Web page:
Because computer software comprises a set of instructions, the first step of Alice is, for the most part, a given; i.e., computer-implemented patents generally involve abstract ideas. The more difficult part of the analysis is subsumed in the second step of the Alice analysis, that is, determining whether the claims “merely recite the performance of some business practice known from the pre-Internet world along with the requirement to perform it on the Internet,” or whether the claims are directed to “a problem specifically arising in the realm of computer technology” and the claimed solution specifies how computer technology should be manipulated to overcome the problem. DOR Holdings, LLC v. Hotels.Com, L.P., 773 F.3d 1245, 1257 (Fed. Cir. 2014).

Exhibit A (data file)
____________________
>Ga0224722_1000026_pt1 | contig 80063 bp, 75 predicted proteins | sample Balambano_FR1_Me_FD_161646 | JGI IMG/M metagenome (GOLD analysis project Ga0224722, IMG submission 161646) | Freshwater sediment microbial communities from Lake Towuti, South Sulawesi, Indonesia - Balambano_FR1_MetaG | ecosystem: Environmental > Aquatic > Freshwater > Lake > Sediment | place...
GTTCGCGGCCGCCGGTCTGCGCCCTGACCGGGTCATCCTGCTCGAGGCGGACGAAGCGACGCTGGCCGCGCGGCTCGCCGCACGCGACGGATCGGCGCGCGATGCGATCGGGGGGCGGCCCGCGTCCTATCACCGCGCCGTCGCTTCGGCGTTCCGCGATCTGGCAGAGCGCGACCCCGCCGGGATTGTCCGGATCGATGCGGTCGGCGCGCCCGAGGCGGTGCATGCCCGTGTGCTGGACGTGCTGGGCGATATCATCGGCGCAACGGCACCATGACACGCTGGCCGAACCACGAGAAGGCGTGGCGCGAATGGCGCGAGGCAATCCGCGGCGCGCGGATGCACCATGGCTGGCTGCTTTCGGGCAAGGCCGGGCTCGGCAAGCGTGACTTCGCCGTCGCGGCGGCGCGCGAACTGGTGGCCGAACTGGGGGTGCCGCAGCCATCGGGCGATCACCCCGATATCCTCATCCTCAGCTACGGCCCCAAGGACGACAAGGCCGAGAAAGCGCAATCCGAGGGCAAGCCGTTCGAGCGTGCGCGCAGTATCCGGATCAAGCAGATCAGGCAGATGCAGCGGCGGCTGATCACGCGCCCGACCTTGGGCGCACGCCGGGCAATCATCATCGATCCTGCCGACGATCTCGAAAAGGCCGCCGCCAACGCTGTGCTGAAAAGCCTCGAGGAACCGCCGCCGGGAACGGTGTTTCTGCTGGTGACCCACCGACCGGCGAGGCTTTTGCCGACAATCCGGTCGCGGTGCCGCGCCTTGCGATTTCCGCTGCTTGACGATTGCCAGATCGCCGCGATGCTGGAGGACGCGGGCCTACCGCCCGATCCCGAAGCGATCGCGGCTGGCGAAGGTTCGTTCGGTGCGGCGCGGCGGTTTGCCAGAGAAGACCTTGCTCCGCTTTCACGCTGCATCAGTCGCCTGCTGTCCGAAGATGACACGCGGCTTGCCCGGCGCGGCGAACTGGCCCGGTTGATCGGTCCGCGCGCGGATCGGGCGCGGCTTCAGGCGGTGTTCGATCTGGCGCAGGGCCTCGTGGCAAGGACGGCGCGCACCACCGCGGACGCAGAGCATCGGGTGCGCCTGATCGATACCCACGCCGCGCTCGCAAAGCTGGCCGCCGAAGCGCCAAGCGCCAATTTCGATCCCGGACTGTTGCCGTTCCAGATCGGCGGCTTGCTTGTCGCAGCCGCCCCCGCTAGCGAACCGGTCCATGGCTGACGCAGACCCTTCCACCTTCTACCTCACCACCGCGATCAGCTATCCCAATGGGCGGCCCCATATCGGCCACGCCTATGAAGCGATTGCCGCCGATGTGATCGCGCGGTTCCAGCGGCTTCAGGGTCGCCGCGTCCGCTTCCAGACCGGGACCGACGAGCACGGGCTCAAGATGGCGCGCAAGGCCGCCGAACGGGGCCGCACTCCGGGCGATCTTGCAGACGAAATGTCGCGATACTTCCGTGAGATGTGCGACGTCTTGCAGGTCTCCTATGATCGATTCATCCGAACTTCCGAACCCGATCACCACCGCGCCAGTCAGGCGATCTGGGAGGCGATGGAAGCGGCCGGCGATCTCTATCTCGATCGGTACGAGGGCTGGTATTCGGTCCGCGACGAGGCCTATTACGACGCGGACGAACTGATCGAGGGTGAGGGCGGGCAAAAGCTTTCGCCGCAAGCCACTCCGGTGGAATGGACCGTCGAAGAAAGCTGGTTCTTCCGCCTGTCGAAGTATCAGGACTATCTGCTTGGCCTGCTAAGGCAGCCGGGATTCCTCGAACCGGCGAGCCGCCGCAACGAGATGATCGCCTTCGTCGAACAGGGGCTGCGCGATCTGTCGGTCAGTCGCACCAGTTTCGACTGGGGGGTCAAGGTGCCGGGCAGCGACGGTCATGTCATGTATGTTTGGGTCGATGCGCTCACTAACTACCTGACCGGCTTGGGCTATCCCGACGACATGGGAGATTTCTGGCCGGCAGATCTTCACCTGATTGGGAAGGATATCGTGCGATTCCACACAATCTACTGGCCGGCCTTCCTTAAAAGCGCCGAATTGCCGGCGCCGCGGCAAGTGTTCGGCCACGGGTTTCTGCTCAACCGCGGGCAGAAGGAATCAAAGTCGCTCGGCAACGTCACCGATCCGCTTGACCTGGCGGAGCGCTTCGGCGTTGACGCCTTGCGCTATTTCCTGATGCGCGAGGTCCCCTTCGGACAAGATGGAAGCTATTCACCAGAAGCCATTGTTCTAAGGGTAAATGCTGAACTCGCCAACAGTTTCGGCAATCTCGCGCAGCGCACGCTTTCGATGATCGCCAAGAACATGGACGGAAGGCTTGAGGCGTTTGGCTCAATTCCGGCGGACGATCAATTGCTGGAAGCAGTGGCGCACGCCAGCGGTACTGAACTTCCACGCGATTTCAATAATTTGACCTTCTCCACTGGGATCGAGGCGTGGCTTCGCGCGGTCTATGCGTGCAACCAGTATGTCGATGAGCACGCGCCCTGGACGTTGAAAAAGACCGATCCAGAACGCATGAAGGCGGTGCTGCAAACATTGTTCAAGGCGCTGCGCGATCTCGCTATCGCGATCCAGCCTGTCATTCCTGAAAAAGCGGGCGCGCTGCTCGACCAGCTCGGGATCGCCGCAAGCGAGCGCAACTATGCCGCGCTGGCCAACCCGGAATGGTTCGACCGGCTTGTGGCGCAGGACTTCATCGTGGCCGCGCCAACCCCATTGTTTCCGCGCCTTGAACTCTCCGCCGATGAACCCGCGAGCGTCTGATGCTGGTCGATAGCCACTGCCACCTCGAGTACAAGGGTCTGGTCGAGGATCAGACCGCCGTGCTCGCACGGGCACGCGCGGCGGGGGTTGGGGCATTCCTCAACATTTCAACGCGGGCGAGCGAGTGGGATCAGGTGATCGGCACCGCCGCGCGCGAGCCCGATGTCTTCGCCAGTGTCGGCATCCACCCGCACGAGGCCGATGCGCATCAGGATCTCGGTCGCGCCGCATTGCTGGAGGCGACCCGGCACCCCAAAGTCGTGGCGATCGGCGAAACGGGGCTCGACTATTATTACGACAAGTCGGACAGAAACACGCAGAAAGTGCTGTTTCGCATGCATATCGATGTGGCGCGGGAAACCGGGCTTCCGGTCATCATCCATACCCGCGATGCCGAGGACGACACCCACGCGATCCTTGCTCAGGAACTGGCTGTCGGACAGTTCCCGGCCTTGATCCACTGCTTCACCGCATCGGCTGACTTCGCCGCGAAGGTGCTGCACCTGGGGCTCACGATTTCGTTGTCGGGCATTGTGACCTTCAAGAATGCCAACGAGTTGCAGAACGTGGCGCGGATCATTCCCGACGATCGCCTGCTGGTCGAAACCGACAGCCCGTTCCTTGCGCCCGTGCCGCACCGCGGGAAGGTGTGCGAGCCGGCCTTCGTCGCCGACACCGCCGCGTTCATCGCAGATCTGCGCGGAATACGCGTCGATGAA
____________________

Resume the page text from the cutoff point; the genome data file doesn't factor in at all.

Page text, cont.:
Since providing that explanation, the Federal Circuit has not preserved the validity of any other computer-implemented invention under§ 101. Indeed, in reviewing post-Alice cases such as DOR and Intellectual Ventures, the court is struck by the evolution of the § 101 jurisprudence, from the complete rejection of patentability for computer programs to the almost complete acceptance of such, to the current (apparent) requirements that the patent claims in suit (1) disclose a problem “necessarily rooted in computer technology,” and (2) claim a solution that (a) not only departs from the “routine and conventional” use of the technology, but (b) is sufficiently specific so as to negate the risk of pre-emption. See DOR, 773 F.3d at 1257; Intellectual Ventures, 792 F.3d at 1371. In other words, even though most of the patent claims now being challenged under § 101 would have survived such challenges if mounted at the time of issuance, these claims are now in jeopardy under the heightened specificity required by the Federal Circuit post-Alice. Moreover, it is less than clear how a § 101 inquiry that is focused through the lens of specificity can be harmonized with the roles given to other aspects of the patent law (such as enablement under § 112 and non-obviousness under § 103),especially in light of the Federal Circuit’s past characterization of § 101 eligibility as a “coarse” gauge of the suitability of broad subject matter categories for patent protection. Research Corp. Techs., Inc. v. Microsoft Corp., 627 F.3d 859, 869 (Fed. Cir. 2010). Given the evolving state of the law, the § 101 analysis should be, and is, a difficult exercise.At their broadest, the various decisions of the Federal Circuit would likely ring the death-knell for patent protection of computer-implemented inventions, a result not clearly mandated (at least not yet). On the other hand, to recognize and articulate the requisite degree of specificity — either in the equipment used or the steps claimed — that transforms an abstract idea into patent-eligible subject matter is a challenging task. In trying to sort through the various iterations of the § 101 standard, the court looks to DOR as a benchmark; i.e., the claims (informed by the specification) must describe a problem and solution rooted in computer technology, and the solution must be (1) specific enough to preclude the risk of pre-emption, and (2) innovative enough to “override the routine and conventional” use of the computer. DOR, 773 F. 3d at 1258-59.